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    Here it is the principal who pulls applications and calls to schedule interviews.
     
  5. Ima Teacher

    Ima Teacher Maven

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    My very first job was a bit of a surprise.

    The assistant superintendent (who was also the sub coordinator) called to tell me that the high school had a position open for an English teacher, and he knew I would be interested since my certification is secondary English and I had done two long-term subbing jobs there the previous year. I interviewed and got the position. When I went in to talk to the principal, he told me that I should go talk to the middle school principal, too, since my position included teaching a class of 7th grade reading and health as well. The schools were about three miles apart, and I had no idea I was even certified to teach middle school, much less health. I also didn't have my own room at either school.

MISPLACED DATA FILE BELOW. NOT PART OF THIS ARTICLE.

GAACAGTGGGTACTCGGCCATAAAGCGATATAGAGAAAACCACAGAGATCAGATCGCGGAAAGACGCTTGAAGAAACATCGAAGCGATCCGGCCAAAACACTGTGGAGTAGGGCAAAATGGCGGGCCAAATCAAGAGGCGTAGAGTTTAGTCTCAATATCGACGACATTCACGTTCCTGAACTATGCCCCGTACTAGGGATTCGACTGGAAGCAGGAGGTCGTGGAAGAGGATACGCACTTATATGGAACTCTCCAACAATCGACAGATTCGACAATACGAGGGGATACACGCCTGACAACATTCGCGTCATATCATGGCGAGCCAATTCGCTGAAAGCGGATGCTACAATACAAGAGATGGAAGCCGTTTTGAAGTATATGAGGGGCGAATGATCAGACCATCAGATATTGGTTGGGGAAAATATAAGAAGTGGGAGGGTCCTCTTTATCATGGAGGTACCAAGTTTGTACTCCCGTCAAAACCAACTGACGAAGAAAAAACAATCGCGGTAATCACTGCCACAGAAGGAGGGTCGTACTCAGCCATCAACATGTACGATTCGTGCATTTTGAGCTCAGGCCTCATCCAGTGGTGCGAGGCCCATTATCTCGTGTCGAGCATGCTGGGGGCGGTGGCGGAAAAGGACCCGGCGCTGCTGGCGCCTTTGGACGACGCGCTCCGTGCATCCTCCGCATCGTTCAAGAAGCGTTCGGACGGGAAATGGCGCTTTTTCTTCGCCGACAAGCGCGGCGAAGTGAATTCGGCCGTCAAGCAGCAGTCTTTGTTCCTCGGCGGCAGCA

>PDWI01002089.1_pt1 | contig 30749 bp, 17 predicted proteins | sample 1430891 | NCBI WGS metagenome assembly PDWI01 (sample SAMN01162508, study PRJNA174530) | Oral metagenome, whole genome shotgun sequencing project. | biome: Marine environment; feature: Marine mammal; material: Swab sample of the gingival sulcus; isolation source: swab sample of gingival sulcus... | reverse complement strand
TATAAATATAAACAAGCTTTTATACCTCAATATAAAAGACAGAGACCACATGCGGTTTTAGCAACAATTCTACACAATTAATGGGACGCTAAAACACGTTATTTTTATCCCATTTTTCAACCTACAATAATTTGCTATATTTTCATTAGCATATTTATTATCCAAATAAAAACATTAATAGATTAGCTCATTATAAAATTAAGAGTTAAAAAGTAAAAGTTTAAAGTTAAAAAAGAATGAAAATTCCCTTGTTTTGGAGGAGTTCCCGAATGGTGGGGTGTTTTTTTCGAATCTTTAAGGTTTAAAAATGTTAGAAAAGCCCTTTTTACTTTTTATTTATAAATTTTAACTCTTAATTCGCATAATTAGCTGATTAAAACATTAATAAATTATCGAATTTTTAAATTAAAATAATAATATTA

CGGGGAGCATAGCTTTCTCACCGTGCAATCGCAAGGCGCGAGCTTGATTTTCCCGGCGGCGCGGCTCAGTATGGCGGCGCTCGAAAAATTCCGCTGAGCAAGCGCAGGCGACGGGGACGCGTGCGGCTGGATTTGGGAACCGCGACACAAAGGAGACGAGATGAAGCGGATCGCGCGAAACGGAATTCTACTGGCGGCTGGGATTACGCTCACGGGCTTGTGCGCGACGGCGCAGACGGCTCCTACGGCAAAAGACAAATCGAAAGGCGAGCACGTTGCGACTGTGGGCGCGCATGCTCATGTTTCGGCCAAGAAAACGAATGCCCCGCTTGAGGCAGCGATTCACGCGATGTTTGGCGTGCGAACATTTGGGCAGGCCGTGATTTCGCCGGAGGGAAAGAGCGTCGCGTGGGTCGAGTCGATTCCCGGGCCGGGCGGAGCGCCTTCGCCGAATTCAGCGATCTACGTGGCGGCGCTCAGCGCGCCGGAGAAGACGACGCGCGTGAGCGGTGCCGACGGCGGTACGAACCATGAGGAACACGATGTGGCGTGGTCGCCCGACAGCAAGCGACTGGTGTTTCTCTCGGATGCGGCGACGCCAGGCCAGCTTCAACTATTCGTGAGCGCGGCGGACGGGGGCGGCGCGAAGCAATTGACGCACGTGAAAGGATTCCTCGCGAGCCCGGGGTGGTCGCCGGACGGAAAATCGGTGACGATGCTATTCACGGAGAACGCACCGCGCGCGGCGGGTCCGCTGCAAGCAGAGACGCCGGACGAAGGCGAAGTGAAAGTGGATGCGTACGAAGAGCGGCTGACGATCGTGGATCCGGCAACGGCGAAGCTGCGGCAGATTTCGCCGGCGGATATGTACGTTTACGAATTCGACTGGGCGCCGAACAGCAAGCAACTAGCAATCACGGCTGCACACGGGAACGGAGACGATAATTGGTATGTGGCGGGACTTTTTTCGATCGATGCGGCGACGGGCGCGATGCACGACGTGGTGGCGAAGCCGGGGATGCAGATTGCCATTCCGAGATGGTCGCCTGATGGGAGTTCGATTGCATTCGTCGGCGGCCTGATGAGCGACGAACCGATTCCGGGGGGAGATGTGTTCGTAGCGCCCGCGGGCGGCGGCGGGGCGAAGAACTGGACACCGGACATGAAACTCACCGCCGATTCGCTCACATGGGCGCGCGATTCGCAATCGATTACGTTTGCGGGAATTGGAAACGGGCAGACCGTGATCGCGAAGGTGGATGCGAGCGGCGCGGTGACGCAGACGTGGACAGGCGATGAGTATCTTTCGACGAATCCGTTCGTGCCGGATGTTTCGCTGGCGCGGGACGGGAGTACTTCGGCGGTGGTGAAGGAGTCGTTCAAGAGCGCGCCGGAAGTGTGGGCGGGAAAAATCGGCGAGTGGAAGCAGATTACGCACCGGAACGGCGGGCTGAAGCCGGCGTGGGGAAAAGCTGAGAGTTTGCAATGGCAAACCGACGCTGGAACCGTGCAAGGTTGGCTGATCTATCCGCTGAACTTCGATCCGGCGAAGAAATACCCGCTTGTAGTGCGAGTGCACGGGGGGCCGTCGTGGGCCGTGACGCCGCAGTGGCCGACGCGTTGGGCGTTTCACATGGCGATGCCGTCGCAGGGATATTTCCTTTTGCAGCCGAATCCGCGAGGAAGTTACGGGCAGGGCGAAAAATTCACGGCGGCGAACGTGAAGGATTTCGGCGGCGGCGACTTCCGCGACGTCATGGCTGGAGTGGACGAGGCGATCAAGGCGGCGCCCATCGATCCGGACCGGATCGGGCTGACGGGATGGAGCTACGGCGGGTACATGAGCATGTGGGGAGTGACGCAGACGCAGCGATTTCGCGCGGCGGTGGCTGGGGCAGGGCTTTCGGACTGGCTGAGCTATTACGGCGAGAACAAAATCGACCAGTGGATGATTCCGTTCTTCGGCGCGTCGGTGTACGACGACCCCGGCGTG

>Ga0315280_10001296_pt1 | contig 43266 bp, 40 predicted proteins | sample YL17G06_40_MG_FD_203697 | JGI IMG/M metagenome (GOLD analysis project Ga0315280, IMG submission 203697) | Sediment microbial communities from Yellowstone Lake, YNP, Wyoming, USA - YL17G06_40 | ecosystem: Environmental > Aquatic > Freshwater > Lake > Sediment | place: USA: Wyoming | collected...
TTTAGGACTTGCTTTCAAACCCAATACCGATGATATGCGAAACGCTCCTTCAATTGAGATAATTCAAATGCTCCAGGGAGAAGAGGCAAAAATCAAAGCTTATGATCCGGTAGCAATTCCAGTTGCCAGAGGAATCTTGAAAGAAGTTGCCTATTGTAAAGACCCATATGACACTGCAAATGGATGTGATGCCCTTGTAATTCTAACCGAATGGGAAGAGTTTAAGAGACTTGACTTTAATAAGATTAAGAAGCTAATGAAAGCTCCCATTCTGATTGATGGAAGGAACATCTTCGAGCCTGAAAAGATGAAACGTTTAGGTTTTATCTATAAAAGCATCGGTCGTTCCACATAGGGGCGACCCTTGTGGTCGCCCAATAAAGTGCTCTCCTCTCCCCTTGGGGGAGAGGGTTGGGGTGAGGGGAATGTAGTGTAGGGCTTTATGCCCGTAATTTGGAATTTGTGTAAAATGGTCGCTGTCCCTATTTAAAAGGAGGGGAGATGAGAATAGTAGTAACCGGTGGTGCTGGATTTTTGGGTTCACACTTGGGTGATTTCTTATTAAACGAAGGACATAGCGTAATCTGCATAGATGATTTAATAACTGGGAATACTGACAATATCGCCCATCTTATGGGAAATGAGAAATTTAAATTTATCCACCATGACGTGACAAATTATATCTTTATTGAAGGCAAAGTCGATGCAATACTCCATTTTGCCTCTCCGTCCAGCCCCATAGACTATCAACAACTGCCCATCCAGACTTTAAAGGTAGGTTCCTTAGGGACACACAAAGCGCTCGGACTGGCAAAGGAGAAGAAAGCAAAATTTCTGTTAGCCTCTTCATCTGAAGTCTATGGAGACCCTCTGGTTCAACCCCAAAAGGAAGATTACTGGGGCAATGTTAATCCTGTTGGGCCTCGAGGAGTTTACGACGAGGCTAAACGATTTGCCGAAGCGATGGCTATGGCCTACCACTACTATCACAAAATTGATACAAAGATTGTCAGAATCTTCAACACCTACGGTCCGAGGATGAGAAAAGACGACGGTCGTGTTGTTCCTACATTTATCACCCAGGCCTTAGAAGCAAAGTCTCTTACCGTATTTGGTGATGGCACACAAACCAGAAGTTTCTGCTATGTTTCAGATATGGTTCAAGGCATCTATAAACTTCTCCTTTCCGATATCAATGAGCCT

However, I did it. And I learned that middle school kids weren't the horrible people everyone always said they were, and the staff was way more welcoming than the high school. Who knew? The following year, I returned to the middle school, not the nigh school. That was 24 years ago!

    You don't always get the job you want or expect right away, but it can lead to the very job you never knew you wanted.
     
  6. Master Pre-K

    Master Pre-K Virtuoso

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    It’s too much like right.

    If every administrator would tell you everything that was part of the job, you probably wouldn’t take it. That’s why so many job postings end with the line: “Other duties as assigned.”